EU directive on whistleblowers crucial for fight against corruption, debate hears
Ljubljana – The implementation of the EU directive on the protection of whistleblowers is extremely important for the fight against corruption, agreed participants of Tuesday’s round table debate on whistleblowers hosted by the British-Slovenian Chamber of Commerce.
Public Administration Minister Boštjan Koritnik noted that in Slovenia the protection of whistleblowers had been regulated by law since 2011 with the integrity and prevention of corruption act.
Thus, every citizen can report corruption in a state body or local community or among public office holders or any other people to relevant authorities, he said.
But the arrangement that the EU directive envisages is wider, the minister stressed. The document sets the minimum standards of protection of whistleblowers in the public and private sectors that are to be adopted in all EU countries. Its goal is to protect those reporting corruption, prevent retaliation and provide them with legal protection.
EU countries have until December to implement the directive. According to Koritnik, the Justice Ministry is working intensively to have a draft legislative proposal enter public debate this summer.
The part of the directive referring to the public sector is already included in the integrity and prevention of corruption act, while the part concerning the private sector is yet to be transposed, the minister explained.
John Wilkinson from auditor Ernst & Young said one of the reasons for the EU directive had been different arrangements in different countries, whereas in some countries the protection of whistleblowers had not been the key point.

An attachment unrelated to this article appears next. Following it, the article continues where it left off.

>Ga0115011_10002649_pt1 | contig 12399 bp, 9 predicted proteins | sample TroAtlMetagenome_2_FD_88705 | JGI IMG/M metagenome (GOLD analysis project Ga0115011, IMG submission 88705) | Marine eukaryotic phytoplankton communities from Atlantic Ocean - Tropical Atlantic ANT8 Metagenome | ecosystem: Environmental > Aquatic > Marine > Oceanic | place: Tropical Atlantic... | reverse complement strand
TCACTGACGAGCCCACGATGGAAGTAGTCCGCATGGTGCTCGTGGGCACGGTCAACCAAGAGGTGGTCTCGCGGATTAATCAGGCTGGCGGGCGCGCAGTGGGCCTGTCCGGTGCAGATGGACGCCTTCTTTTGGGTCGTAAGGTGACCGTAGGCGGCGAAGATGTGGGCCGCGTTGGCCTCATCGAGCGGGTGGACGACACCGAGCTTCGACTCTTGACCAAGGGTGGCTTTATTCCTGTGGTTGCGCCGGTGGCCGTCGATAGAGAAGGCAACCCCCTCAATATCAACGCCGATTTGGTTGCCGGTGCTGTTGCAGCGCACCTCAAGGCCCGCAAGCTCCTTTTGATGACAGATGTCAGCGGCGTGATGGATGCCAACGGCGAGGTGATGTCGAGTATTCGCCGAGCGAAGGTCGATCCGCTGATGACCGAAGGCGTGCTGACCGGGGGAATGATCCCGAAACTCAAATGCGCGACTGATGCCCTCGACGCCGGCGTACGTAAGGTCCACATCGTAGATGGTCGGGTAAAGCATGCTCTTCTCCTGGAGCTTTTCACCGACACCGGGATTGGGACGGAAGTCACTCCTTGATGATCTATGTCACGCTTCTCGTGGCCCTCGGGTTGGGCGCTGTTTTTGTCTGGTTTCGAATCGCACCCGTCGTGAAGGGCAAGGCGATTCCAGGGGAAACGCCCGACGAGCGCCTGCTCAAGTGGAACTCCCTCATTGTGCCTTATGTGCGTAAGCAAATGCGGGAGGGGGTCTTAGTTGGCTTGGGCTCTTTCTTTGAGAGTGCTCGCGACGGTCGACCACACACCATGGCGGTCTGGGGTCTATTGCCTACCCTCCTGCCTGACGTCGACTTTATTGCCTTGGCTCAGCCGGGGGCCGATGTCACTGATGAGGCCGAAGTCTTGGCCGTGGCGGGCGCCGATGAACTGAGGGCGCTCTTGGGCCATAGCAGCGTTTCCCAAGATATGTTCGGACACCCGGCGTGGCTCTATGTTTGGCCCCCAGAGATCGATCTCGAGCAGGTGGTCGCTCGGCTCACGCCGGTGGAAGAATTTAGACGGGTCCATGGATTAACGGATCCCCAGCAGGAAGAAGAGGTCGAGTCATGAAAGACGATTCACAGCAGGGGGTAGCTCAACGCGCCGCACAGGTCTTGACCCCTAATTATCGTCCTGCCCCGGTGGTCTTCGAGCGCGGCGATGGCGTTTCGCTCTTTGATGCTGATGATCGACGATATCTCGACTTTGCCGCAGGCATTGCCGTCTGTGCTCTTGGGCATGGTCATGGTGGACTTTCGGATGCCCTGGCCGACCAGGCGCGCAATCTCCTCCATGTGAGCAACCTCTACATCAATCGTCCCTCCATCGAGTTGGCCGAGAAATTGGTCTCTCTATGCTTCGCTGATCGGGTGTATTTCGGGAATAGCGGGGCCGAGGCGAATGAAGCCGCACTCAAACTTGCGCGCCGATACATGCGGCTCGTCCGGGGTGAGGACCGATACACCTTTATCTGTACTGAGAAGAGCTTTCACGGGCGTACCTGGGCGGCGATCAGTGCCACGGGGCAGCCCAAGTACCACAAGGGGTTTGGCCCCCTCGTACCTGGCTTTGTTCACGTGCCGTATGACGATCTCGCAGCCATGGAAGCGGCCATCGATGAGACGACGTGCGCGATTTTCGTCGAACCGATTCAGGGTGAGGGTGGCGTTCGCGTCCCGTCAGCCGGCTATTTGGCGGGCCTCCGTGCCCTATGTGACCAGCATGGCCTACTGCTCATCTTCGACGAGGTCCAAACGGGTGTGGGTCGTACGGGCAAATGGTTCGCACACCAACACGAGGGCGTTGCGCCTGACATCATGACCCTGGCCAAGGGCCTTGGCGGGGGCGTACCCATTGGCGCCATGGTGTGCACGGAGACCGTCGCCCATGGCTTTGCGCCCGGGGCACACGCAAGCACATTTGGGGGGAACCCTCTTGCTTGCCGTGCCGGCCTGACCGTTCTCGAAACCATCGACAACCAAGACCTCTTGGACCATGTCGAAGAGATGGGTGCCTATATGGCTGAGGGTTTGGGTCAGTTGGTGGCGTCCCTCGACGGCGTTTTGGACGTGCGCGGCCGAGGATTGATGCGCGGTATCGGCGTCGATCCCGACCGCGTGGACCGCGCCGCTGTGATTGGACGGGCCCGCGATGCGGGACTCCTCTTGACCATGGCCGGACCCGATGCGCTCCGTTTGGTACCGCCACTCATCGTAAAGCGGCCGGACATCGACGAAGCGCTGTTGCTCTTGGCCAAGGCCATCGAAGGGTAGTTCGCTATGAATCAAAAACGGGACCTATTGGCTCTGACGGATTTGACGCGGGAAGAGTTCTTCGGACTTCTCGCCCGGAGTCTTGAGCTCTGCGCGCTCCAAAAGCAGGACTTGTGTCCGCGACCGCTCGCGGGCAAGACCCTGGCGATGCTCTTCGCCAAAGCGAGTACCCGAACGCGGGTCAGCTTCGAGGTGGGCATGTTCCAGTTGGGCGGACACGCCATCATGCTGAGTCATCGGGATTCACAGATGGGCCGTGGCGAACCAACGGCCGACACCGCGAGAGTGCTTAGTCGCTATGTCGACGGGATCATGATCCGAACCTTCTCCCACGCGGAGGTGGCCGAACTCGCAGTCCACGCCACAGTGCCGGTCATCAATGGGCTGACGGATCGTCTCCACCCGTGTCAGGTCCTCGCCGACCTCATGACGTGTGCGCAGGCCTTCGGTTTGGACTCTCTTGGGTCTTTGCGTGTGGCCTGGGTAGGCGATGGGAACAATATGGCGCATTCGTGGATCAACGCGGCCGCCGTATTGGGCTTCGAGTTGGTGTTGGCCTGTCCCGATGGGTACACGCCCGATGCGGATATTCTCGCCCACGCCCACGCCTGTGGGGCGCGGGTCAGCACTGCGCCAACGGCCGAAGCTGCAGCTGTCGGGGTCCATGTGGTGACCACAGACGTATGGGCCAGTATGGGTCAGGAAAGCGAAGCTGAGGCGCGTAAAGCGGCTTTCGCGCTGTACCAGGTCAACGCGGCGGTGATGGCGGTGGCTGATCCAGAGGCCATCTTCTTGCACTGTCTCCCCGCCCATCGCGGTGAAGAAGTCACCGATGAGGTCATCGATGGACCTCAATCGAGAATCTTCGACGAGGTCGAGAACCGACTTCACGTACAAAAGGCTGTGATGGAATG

The EU loses between five and ten billion euros to corruption in public procurement every year, which does not include the private sector, he warned.
State prosecutor Iztok Krumpak said that whistleblowers were crucial for breaking into the closed circle of corruption. He said he never questioned the motives of whistleblowers. But usually reports are a result of disputes over money or deals, he said.
Janja Skamlič from Ernst & Young stressed that the protection of whistleblowers needed to be systematic so that someone who reports corruption knew what they could expect. She believes the EU directive would provide just that.
Rok Praprotnik from the NLB bank said that the fight against corruption had been arranged systematically for a while, but that the problem were the people working in this field.
If these people are not professional enough and do not have the right attitude and values, then potential whistleblowers will not trust them. If the person who takes over a case and deals with it will not do everything to protect the whistleblower, the system will not be successful, he said.
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